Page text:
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U.S. Remarks at the Foreign Affairs Brain Trust

Remarks at the Foreign Affairs Brain Trust on Africa

John D. Negroponte, Deputy Secretary of State

Hosted by the Congressional Black Caucus Annual Legislative Conference

Washington, DC

September 26, 2008

As Prepared for Delivery

I want to thank my good friend Congressman Donald Payne for that kind introduction, and for inviting me here today. I had the great fortune as UN ambassador to work closely with Congressman Payne, and I appreciate his leadership in Congress on Africa. He has been a vital partner in formulating some of this Administration’s signature initiatives to combat disease and promote development in Africa.

Distinguished members of Congress, ladies and gentlemen, friends of Africa: I’m delighted to have this opportunity to discuss what I believe will be one of this Administration’s enduring legacies When President Bush took office in 2001, Nelson Mandela’s dream of an Africa “in peace with itself” seemed, at best, a distant vision. Millions across the continent were falling victim to civil wars and infectious diseases. Millions more seemed trapped in desperate poverty by corruption, tyranny and economic misrule.

Today, that’s beginning to change. A new generation of African leaders is stepping forward and re-claiming responsibility for their continent’s future. They are meeting their own challenges, creating opportunity for their people and leading their nations into the global economy.

And so we too have changed our approach to Africa.

We have recognized that Africa’s leaders deserve our support, not our pity, so we have discarded the paternalistic notion of development that treats African countries as charity cases.

We have recognized that Africa’s nations will succeed only when Africa’s leaders are using their natural resources to invest in their greatest resources: the talent and creativity of Africa’s people.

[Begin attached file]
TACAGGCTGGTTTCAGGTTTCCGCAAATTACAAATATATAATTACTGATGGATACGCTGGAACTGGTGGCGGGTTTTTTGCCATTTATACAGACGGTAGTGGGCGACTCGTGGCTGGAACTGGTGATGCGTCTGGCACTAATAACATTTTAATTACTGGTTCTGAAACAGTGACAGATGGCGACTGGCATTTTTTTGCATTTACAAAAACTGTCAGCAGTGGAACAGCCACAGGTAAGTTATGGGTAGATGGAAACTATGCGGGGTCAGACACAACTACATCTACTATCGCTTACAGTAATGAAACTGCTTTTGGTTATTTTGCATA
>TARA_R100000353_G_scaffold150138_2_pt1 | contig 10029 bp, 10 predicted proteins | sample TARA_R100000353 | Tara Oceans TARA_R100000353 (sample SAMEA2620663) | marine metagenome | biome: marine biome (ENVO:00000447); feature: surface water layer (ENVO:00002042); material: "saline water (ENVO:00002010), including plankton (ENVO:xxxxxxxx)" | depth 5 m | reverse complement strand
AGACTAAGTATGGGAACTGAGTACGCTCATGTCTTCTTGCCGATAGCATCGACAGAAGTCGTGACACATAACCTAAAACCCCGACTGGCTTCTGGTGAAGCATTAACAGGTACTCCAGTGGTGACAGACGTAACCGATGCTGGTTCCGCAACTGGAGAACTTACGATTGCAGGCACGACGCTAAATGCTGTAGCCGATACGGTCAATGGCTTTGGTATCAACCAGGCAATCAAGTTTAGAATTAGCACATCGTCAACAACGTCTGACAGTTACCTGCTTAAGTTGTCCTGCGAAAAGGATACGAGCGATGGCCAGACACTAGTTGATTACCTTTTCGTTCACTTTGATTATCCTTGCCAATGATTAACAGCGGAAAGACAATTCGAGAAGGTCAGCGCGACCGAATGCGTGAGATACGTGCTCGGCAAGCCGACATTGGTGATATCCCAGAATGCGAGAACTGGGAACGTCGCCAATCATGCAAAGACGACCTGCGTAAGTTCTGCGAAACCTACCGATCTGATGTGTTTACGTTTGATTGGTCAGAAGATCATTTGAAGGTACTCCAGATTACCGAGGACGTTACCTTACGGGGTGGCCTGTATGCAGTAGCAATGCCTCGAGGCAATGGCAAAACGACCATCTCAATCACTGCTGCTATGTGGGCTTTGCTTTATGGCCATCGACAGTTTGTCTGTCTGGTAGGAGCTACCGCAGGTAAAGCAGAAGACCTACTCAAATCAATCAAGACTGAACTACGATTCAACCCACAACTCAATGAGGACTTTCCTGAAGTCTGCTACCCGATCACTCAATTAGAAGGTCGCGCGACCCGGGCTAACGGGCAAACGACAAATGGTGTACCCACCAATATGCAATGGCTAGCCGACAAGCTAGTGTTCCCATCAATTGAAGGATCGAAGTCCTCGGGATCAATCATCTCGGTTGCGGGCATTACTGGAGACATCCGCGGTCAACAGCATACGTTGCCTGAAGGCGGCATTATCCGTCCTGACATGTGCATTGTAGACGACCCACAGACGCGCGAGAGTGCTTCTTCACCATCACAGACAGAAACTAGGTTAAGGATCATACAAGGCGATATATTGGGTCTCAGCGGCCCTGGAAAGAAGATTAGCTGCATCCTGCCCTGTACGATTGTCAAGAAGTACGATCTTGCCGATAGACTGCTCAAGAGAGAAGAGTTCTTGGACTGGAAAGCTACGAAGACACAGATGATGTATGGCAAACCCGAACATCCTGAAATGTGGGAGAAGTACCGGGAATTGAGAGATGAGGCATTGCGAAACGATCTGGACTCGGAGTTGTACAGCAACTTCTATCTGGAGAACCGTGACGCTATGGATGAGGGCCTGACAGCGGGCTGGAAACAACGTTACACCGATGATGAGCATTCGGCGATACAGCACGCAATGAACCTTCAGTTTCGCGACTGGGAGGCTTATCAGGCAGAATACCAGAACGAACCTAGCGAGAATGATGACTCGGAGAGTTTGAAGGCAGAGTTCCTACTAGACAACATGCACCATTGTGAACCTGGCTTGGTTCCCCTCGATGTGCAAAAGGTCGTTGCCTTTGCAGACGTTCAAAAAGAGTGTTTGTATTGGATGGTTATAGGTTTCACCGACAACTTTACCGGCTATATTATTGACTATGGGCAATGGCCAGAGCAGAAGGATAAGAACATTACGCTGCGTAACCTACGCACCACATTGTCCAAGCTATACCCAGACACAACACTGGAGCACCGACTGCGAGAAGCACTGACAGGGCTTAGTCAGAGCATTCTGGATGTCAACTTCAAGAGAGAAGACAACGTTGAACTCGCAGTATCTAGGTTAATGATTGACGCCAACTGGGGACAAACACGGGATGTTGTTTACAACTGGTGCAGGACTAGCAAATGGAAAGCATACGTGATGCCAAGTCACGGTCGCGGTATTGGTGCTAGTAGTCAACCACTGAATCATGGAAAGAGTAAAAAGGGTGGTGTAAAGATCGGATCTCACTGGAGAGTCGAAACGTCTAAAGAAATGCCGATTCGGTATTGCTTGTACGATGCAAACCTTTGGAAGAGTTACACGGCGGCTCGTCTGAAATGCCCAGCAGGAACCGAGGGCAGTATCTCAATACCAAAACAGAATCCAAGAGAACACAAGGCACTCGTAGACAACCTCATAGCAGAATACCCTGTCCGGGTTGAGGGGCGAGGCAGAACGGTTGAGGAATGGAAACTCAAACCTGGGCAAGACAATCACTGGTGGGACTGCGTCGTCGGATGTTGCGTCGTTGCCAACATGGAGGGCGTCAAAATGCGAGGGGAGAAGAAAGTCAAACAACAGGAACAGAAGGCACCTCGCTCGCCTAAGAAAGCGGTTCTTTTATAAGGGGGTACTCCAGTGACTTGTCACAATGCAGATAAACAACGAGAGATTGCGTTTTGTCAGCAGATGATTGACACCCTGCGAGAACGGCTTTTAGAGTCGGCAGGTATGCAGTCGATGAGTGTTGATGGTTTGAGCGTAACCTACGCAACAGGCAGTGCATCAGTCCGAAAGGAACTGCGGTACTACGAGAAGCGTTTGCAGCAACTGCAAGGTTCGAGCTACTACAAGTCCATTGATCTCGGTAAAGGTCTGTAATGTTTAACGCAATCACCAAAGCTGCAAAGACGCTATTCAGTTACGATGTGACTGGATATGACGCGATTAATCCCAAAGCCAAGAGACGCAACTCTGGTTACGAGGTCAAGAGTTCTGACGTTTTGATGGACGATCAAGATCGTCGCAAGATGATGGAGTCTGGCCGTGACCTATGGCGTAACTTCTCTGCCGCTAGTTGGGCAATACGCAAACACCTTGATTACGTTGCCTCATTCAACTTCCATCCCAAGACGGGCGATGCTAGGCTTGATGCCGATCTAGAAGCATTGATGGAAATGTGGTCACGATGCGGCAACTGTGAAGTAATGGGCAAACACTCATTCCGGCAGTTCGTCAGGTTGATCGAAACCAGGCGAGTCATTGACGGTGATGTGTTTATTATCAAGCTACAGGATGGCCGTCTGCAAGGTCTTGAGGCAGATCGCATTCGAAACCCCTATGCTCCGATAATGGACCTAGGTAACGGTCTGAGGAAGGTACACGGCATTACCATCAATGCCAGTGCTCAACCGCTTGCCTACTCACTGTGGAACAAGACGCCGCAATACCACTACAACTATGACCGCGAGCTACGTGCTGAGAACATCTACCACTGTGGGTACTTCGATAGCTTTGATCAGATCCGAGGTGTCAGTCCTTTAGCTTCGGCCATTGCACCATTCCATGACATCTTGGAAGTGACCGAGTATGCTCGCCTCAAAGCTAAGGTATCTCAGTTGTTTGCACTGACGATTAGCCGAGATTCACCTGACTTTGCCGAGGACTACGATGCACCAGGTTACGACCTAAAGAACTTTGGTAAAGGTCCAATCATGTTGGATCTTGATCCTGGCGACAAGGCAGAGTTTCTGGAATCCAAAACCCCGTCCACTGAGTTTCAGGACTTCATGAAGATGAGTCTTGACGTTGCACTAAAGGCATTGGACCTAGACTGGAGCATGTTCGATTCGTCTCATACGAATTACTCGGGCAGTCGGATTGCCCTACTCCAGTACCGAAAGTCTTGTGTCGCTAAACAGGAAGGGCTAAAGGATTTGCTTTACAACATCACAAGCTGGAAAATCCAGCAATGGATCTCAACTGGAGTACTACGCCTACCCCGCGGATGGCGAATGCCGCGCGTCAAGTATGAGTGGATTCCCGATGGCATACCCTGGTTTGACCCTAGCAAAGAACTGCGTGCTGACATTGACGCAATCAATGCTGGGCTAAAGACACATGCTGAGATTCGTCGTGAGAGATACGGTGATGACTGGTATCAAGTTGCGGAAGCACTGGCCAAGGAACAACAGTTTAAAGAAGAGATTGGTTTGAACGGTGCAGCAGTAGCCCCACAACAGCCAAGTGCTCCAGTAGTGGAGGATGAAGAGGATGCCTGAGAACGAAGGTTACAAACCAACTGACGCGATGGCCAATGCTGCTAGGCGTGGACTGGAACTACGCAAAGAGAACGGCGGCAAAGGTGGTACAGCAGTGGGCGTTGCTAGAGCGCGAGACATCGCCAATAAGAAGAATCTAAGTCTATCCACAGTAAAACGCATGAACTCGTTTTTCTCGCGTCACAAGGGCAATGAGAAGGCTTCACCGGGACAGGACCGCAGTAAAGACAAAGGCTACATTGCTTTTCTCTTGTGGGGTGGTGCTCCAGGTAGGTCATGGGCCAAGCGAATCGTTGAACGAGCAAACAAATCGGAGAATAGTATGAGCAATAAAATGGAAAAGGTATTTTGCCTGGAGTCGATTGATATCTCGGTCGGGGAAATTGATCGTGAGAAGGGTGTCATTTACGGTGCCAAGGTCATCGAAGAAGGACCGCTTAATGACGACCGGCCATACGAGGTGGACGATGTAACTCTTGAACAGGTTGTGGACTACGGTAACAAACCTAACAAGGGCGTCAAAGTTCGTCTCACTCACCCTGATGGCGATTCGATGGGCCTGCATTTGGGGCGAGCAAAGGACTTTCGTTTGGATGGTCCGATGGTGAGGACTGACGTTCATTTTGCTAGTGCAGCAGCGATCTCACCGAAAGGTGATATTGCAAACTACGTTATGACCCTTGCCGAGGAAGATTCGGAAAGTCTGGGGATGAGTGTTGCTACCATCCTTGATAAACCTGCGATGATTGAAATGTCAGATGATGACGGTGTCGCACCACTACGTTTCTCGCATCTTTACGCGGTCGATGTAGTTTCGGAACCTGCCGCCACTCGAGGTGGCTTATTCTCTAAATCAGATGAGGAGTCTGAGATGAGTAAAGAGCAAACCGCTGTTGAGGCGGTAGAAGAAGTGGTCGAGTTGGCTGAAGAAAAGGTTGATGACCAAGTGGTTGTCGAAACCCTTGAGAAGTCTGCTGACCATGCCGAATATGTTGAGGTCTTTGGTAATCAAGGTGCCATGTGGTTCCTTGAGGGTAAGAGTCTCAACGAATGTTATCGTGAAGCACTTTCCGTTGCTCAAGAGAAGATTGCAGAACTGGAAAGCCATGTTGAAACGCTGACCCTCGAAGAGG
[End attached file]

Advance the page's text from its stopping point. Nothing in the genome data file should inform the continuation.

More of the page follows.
We are treating African leaders as equal partners in building peace, combating disease, expanding prosperity and improving governance. We are supporting them in setting clear goals and producing measurable results. And we are reinforcing success by supporting the most promising developing nations—nations whose governments invest in health and education, fight corruption, embrace markets and trade, and govern justly.

We have matched this new approach with a renewed commitment to Africa’s development. Since 2001, this Administration has worked with our G-8 partners to relieve some $34 billion in African debt, and, with strong bipartisan support in Congress, we have nearly quadrupled assistance to Africa as part of the largest expansion of foreign aid since the Marshall Plan.

Like the Marshall Plan, our commitment to Africa stems from both our ideals and our interests. It reflects what’s best about the American people: our compassion, our generosity, and our fundamental belief in the dignity of every human being. And it reflects a more sobering truth as well—that our success and security increasingly depend on conditions in distant lands, and that we are at greater risk if Africa is a place where states are failing, where extremist ideologies are fostered, and where violence and instability spread across borders.

In short, it is in America’s interest that Africa succeed—not just in the narrow sense of resolving specific crises, but in the broad sense of building institutions and adopting policies that sustain growth, freedom, and justice. No outside actor can do this for Africa. Africans must lead their continent to success. And increasingly, they are.

Our role is to support their leadership. We have launched initiatives, such as the Millennium Challenge Account, that support development plans devised by responsible African governments. The MCC not only expands assistance; it changes the way it’s delivered, supporting leaders who deliver results by governing justly, investing in people, and encouraging economic freedom. The 10 MCC compacts we have with African nations, which together are worth nearly $4.3 billion, are supporting projects tailored to individual countries’ specific needs—from expanding educational opportunities for girls in Burkina Faso to improving transportation and energy and water supplies in Tanzania to strengthening legal institutions in Benin. What these projects all have in common is that they are laying the foundation for sustainable growth. They are also encouraging other nations, who see the benefits of MCC compacts, to move ahead with the tough economic, political, and social reforms necessary to compete for compacts of their own.